Difference between IDE and SCSI ??
ignored_mailbox at yahoo.com.au
Sun Feb 3 03:57:30 UTC 2008
On Sat, 2008-02-02 at 13:39 -0500, William Case wrote:
> Can someone briefly explain
On this list? ;-)
> to me the difference between an IDE (ATA) and a SCSI device.
They're different systems. At the simplest description, they use
different connectors, and you can't use a IDE device on a SCSI bus, nor
vice versa. This is square peg and round hole territory.
Getting more technical, it's also about the methodology of talking to
the device. So it's not just a case of having the same signals in
If you can remember back to when there were at least four or five
different types of CD-ROM connections, none compatible with each other,
and some hard to tell which they were, we finally got a mostly
standardised ATAPI system. And what's that? An IDE style of connection
to a drive that's pretending to be SCSI (it uses the commands that SCSI
does, and acts like a SCSI drive, but using the IDE connection). And
how did Linux handle that? Sometimes you talked to your CD-burner as if
it were an IDE (ATAPI) device, other times as if it were SCSI.
Then the high speed UDMA IDE drives started coming out (the ones that
use the 80-wire connection), and we got computers with new interfaces to
handle them. They, mostly, show up on a system as SCSI devices.
Then we had things like IDE hard drives in an external box, that
connects to the computer using a USB connector, and appearing to the
computer as if it were a SCSI device.
Now we have SATA, which is a move away from the parallel ATA to a
serialised ATA system, and again, the drive is acting in a SCSI manner.
You didn't expect things to get less confusing, did you? :-\
> Given below are some questions that spring to mind. They may be
> mis-formed questions and therefore need not be answered, but they may
> demonstrate where my confusion and misunderstanding are coming into
> Does IDE refer to the physical device?
> Or, specifically just to the bus used?
> Or, to the driver for the device?
> Or, the type of interface (plug)?
I'd say, to explain it simply, all of the above. You use an IDE drive
on an IDE drive interface, using IDE leads, etc.
> Does SCSI refer to a set of protocols used when designing the device?
> Or, to a specific driver design?
As a simple explanation, there's two aspects to SCSI. The commands used
to use the drive, and the bus used to connect it. They go together,
mostly. Though, now, there's more and more devices that talk SCSI, but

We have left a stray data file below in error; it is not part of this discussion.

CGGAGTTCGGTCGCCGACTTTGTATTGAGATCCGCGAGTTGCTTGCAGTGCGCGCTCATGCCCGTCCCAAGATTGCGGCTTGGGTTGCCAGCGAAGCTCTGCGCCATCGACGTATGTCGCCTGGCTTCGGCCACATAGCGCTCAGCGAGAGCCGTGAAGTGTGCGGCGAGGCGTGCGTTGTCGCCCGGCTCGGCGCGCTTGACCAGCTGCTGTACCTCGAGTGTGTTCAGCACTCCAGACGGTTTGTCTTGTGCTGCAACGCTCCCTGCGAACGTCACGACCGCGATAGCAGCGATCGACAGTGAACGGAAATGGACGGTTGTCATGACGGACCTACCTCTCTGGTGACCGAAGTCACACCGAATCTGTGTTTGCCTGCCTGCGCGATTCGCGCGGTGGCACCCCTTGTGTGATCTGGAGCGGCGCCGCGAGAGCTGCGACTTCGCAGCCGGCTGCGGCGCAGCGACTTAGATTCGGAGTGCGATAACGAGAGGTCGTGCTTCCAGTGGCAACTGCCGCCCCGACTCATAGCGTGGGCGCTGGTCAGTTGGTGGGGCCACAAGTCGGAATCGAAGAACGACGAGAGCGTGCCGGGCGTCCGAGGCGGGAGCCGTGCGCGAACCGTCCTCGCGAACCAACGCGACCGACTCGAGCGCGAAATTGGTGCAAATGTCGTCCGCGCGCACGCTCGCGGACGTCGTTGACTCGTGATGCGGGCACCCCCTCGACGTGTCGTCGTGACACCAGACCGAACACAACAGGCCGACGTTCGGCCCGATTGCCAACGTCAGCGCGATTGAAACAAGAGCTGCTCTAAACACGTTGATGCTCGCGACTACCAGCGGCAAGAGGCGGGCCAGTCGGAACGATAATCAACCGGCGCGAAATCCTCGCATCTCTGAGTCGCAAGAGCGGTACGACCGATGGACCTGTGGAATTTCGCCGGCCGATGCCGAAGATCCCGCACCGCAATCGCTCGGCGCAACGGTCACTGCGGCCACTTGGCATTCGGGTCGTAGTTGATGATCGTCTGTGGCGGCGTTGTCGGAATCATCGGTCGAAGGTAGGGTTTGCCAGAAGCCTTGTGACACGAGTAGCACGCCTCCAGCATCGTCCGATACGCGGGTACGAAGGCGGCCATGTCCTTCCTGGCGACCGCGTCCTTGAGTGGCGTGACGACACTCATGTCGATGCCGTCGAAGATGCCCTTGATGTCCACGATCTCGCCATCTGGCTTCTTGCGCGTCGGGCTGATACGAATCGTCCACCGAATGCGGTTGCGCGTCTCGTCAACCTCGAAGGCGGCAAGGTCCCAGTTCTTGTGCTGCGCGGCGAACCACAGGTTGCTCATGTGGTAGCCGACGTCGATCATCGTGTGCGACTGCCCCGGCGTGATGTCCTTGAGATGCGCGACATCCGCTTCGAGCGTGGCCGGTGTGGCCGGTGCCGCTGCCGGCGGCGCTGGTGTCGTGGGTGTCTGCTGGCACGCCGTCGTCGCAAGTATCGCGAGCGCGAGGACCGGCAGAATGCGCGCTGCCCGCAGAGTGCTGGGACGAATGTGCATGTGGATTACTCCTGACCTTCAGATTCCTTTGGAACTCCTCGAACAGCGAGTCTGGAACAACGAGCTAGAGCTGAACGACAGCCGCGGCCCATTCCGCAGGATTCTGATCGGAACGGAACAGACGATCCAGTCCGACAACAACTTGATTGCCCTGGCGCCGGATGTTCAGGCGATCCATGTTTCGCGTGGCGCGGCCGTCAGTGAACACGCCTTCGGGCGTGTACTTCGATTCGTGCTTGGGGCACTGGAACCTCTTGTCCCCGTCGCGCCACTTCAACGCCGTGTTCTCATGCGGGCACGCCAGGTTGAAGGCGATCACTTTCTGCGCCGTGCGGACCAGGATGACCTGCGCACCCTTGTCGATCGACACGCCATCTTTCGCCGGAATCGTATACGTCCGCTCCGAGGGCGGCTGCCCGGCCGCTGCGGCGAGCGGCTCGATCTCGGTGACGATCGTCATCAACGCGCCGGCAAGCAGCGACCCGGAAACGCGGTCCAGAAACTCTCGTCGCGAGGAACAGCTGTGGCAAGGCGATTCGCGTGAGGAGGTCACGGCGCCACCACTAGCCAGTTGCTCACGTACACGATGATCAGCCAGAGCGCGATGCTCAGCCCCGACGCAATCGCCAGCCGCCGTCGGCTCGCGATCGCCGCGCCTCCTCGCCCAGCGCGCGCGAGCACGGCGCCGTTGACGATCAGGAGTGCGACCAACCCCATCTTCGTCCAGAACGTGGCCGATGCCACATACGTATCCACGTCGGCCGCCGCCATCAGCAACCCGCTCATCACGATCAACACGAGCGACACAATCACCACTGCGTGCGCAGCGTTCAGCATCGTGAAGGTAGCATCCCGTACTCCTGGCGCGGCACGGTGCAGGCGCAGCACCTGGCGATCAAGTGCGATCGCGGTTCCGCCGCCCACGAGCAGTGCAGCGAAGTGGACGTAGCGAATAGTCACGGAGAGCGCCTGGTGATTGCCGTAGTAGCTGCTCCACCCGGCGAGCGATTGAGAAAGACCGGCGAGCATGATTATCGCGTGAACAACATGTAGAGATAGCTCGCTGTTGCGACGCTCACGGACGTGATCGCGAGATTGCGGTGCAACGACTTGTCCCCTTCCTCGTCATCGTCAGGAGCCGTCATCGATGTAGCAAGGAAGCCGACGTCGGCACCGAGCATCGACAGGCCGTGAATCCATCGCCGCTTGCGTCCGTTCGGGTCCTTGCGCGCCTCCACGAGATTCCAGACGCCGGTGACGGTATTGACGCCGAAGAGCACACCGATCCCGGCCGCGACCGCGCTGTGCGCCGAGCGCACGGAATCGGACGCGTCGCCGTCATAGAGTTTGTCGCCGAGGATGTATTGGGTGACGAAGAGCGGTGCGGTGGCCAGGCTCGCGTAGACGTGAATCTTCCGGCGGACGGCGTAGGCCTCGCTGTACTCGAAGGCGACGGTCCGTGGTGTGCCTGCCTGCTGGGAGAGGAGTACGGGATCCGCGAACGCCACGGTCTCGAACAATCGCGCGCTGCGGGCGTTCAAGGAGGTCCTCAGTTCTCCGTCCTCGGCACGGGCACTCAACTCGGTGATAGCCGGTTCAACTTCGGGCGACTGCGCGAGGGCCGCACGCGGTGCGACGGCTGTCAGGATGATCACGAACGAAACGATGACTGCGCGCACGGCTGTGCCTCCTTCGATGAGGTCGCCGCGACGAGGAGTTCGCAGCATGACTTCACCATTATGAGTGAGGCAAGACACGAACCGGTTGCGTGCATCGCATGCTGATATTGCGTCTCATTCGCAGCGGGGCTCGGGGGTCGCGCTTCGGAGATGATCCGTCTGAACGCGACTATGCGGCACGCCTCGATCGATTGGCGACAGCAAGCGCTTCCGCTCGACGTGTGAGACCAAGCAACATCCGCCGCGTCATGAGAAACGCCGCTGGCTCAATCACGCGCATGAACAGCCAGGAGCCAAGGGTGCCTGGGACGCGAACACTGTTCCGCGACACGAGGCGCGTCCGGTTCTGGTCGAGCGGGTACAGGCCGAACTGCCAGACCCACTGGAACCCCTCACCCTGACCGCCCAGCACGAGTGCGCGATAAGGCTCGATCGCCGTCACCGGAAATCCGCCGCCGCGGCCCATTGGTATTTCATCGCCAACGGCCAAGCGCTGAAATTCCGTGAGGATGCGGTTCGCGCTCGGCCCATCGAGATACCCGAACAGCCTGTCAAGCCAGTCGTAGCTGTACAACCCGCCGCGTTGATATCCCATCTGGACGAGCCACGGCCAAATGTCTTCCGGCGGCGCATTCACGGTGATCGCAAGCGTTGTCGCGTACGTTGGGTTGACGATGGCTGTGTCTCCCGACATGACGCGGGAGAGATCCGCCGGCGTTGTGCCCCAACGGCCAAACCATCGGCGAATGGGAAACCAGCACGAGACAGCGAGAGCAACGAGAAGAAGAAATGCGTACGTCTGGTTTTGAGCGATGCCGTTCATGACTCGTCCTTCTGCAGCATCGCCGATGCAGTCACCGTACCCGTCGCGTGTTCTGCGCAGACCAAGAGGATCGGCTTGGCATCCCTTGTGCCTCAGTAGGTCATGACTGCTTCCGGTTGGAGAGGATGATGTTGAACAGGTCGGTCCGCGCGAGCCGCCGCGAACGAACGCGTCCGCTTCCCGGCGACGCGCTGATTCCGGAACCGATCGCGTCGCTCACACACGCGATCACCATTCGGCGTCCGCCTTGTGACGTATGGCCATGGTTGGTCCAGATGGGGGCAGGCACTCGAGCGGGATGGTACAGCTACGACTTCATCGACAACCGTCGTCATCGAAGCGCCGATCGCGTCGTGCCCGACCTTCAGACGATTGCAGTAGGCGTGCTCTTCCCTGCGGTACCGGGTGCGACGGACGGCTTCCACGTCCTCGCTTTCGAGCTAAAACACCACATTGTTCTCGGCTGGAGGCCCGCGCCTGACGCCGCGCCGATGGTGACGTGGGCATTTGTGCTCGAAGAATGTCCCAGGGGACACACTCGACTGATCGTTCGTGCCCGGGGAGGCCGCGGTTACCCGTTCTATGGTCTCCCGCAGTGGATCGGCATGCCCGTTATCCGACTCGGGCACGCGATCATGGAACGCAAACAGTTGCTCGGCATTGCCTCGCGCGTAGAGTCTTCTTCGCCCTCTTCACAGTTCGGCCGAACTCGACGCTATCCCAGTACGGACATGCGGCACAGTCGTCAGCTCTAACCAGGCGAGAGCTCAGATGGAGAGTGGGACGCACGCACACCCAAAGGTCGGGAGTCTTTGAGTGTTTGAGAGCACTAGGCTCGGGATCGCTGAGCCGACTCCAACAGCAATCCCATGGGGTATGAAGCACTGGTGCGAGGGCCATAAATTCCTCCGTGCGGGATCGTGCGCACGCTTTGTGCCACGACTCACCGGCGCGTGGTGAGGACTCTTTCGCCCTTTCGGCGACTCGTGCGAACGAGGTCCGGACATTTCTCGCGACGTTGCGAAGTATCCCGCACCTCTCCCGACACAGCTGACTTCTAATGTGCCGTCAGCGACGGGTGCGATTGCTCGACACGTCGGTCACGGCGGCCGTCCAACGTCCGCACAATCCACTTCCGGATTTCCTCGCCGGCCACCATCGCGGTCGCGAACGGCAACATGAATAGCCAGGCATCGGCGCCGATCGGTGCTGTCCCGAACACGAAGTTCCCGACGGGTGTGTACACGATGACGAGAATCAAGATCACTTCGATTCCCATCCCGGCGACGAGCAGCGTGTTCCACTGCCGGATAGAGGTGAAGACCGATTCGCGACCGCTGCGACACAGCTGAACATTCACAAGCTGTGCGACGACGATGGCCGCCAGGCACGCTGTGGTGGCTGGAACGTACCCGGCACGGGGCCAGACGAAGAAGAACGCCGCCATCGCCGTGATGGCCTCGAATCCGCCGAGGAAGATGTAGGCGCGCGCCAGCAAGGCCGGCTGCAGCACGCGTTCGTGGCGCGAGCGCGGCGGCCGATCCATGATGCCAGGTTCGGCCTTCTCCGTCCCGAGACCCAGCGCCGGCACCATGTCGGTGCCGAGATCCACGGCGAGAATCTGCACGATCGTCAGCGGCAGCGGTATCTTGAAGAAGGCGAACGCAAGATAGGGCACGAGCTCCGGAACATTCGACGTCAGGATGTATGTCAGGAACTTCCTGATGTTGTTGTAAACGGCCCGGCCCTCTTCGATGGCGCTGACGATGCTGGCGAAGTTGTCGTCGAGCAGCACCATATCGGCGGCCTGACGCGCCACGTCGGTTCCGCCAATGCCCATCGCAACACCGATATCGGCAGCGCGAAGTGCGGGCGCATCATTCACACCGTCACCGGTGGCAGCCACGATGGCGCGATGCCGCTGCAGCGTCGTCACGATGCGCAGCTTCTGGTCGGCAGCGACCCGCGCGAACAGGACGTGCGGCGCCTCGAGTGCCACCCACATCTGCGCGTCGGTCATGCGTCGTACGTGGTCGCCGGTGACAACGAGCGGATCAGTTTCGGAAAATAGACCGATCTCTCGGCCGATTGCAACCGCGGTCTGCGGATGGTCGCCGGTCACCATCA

are connected in different manner than traditional SCSI devices.
> Can you have an IDE device without SCSI?
> Or, can you have a SCSI device without it being IDE?
Yes, they're two different systems. They're not interchangeable, and
one doesn't depend on the other being present. And, at least in the
olden days, it wasn't too common to find a personal computer that had
both types at the same time.
Generally speaking, if someone talks about a SCSI drive, they're talking
about a SCSI drive that connects via a SCSI bus. Likewise, for IDE.
Unless they're odd, they won't be meaning a SATA drive, or any other
drive, simply because of the commands it might use. Most people call
the drive for how you connect it up.
Just to be confusing, there's two ways to connect an IDE drive, to a 40
wire IDE port (whether using a 40 or 80 wire cable), or the 44 pin
connector inside laptops (it has power, as well as data in the lead).
Just one way to connect a USB drive, to a USB connector (though I don't
ever recall seeing a genuine USB harddrive, they're supposed to exist).
Just one way to connect firewire drives. There's two ways to connect a
SATA drive, internal and external SATA connectors are physically
different. And there's several ways of connecting SCSI drives -
internally, a 50-wire ribbon is usual, but externally there's the 25 &
27 pin D connectors, small 50 pin connectors, large 50 pin connectors,
and several other connector types.
I would have though that this, would have answered some of your
questions about SCSI:
> SCSI (Small Computer System Interface) is a set of standards for
> physically connecting and transferring data between computers and
> peripheral devices. The SCSI standards define commands, protocols, and
> electrical and optical interfaces. SCSI is most commonly used for hard
> disks and tape drives, but it can connect a wide range of other devices,
> including scanners and CD drives. The SCSI standard defines command sets
> for specific peripheral device types; the presence of "unknown" as one
> of these types means that in theory it can be used as an interface to
> almost any device, but the standard is highly pragmatic and addressed
> toward commercial requirements.
It's a physical and technical standard.
(This computer runs FC7, my others run FC4, FC5 & FC6, in case that's
important to the thread.)
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